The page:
Putting Into a Black Hole

I’ve been reading Redshirts by John Scalzi lately. I typically don’t read much sci-fi, but I make an exception for Scalzi. Redshirts has nothing to do with golf, but I couldn’t help thinking about my game while reading certain parts.

Without giving away too much to those who might want to read the book, a central feature of the plot is “the Narrative.” Characters are caught up in the Narrative and they suddenly find themselves swept up in an event, behaving in surprising (and damaging) ways, often against their better judgement. Things always end badly, at least for some of them. Discovering the source of the Narrative is a central part of the book.

As I read, I couldn’t help but think about how I sometimes get caught up in a pattern of bad decisions on the course, hitting shots I’m not committed to and that I know aren’t my best choices. I’ll feel compelled to go for the green when I know a lay-up is better, but I feel like I “ought to” go for it. I’ll putt from off the green when I know I can chip better (chipping is one of the best parts of my game), but I can hear the golf gurus saying you should putt whenever you can. I’ll ram a putt at the hole so it won’t be short (never up, never in) when I know that I’m a better die-at-the-hole putter than a run-it-past putter.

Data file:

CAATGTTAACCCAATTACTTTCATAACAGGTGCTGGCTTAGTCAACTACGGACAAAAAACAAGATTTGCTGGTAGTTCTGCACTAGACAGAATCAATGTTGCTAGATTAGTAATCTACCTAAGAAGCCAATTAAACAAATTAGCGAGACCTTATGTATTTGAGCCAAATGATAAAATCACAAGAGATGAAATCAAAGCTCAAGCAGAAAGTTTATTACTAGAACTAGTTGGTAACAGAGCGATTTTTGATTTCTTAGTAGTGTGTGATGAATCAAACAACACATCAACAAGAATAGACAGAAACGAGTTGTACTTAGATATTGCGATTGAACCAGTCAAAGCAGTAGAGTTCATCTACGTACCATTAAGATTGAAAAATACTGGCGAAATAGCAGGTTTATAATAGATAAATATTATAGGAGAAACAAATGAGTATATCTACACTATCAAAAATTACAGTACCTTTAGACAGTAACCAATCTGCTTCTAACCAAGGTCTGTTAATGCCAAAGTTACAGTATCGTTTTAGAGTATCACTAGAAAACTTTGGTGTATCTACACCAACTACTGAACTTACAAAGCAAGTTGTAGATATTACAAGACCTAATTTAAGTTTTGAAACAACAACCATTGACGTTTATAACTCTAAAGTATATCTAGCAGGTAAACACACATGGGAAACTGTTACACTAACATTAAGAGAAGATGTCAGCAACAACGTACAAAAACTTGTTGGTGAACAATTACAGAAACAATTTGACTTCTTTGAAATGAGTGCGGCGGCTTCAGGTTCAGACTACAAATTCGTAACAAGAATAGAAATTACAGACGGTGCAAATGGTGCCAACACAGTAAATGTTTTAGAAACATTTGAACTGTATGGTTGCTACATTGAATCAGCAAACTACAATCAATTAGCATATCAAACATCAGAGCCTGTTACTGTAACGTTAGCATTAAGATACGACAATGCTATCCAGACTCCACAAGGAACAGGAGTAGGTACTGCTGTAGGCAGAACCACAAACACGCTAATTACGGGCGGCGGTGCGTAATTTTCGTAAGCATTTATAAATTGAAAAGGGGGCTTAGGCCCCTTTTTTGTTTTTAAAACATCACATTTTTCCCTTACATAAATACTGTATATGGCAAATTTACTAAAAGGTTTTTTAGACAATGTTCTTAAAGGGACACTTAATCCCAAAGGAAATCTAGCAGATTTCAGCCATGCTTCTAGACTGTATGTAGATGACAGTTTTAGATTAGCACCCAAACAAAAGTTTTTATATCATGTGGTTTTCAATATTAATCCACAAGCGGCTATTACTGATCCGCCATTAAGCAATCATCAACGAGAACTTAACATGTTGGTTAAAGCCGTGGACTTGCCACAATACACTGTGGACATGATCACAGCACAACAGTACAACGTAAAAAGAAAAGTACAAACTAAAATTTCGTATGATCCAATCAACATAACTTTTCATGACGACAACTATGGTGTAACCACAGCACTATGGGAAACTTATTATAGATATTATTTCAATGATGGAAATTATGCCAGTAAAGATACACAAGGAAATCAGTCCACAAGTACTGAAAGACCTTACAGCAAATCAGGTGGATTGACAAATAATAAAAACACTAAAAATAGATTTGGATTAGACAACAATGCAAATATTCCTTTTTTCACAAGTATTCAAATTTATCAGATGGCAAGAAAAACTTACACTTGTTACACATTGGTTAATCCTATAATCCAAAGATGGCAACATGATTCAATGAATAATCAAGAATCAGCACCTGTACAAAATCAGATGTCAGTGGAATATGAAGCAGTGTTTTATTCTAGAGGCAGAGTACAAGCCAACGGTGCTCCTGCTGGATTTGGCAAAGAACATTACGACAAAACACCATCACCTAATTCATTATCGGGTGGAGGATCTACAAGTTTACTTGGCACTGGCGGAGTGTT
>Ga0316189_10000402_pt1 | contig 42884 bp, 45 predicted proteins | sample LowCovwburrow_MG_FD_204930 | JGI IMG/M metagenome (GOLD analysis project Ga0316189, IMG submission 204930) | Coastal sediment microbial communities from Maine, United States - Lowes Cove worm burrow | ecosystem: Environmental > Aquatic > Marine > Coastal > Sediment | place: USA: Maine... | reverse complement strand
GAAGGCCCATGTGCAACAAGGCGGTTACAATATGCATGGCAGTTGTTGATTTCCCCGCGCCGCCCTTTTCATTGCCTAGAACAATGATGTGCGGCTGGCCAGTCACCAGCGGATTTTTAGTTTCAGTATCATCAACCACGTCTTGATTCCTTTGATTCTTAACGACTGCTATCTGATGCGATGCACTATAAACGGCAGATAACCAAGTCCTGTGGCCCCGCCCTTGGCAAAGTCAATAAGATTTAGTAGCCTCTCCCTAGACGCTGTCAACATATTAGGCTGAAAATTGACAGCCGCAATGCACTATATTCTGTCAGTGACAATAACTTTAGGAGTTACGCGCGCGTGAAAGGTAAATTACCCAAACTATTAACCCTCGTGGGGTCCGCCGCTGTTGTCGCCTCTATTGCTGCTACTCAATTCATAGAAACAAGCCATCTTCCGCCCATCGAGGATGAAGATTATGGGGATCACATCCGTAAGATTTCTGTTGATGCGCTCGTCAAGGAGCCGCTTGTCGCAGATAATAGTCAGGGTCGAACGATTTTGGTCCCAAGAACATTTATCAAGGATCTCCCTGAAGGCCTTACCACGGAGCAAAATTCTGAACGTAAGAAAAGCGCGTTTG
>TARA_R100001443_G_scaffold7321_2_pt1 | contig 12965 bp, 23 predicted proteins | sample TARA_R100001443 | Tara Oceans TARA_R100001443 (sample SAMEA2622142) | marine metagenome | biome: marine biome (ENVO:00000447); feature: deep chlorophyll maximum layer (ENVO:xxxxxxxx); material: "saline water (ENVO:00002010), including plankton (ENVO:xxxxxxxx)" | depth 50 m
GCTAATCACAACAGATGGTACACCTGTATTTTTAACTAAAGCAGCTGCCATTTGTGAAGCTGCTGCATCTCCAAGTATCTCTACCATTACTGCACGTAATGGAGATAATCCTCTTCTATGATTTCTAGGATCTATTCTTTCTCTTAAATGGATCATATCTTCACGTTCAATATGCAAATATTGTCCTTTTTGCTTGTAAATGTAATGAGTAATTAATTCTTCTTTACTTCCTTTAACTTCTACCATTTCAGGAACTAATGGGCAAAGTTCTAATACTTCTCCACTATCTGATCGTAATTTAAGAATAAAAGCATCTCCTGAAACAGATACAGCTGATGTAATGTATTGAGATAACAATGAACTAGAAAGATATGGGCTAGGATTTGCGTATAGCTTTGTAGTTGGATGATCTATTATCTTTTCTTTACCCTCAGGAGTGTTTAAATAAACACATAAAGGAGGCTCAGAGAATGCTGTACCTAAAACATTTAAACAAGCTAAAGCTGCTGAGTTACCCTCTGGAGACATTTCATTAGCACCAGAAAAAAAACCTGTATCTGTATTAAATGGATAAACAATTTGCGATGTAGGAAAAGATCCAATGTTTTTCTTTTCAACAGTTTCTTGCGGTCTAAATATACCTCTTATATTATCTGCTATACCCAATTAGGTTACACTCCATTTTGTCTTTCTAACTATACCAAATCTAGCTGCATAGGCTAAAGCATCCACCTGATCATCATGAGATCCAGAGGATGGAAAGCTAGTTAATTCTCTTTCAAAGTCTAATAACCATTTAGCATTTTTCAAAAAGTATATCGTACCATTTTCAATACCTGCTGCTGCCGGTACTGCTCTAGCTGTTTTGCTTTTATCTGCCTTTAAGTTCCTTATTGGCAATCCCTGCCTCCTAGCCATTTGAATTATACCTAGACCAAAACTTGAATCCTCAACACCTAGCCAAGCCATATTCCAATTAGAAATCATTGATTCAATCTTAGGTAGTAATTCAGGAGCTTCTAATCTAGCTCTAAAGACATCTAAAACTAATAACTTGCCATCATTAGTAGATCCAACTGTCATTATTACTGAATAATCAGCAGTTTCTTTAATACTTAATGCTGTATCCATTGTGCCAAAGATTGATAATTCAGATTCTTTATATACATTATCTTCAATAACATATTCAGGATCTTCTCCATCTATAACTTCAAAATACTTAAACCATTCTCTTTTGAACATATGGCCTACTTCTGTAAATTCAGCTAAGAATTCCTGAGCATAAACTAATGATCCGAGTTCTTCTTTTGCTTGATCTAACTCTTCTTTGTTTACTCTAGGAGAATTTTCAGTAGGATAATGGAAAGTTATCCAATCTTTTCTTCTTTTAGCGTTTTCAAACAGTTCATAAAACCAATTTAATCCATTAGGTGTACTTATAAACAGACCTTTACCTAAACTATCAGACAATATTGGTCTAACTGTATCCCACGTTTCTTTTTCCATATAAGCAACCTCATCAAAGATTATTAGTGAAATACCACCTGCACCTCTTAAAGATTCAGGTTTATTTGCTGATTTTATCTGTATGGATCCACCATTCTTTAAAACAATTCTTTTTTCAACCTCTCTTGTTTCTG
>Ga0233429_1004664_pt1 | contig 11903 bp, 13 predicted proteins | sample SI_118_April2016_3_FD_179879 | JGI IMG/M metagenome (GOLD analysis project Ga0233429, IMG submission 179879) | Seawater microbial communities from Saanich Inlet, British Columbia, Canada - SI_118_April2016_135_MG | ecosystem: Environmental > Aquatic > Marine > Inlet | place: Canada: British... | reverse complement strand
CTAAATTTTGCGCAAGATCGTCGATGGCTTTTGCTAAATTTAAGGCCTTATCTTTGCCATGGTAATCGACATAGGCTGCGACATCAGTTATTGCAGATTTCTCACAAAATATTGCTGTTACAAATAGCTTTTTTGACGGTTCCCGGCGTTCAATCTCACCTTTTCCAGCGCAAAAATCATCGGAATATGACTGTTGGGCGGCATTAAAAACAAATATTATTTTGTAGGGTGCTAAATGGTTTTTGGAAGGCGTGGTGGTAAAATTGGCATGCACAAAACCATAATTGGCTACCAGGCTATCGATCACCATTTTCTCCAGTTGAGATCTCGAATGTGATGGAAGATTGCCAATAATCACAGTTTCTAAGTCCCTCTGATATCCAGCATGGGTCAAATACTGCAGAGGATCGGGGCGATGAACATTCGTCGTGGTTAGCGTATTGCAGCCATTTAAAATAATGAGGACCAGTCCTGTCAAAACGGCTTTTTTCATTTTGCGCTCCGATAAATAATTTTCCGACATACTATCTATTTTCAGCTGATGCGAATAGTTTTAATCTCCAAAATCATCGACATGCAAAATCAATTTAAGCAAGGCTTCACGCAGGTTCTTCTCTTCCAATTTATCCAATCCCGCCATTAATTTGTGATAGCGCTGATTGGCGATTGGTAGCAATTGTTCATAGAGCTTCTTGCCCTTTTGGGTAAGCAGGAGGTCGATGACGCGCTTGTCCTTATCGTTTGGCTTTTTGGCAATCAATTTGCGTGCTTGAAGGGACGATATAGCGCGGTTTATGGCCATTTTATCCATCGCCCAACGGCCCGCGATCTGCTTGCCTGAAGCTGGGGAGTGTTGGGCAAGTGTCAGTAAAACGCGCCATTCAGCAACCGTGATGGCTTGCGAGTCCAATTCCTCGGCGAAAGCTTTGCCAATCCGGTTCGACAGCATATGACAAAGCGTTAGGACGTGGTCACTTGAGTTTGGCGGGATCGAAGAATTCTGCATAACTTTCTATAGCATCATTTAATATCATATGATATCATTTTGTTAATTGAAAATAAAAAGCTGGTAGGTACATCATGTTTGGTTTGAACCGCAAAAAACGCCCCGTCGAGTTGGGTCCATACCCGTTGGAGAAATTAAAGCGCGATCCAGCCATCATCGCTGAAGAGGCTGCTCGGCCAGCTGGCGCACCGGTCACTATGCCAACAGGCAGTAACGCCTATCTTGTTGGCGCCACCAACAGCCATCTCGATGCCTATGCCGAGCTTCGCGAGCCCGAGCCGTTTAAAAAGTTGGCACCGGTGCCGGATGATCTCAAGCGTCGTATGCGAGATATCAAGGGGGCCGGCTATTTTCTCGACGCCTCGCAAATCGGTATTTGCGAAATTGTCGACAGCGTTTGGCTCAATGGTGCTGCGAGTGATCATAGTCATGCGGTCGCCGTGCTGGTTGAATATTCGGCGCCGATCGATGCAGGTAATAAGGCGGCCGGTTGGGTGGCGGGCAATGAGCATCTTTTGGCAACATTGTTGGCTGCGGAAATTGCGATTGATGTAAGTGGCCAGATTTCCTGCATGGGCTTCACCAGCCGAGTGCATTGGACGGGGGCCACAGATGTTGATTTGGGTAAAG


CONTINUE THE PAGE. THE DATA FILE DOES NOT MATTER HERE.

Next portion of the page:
It’s like I’m taken over by Scalzi’s Narrative, but there isn’t any outside force driving it. It’s all coming from me. If I can just step away from the running commentary in my head and pay attention to my own game, I play better. Sometimes it takes me a hole or more to figure out I’m getting sucked in, but I’m getting better at catching it early.

I haven’t yet finished Redshirts and don’t know how the plot resolves, but I’m far enough in to see that it involves black holes, time travel, and other things I don’t think apply to my golf game. But the idea of avoiding getting caught up in a story that always ends badly is useful to my game.

Of course, the black hole part of the book might apply. My mood certainly falls into a black hole after a few doubles.

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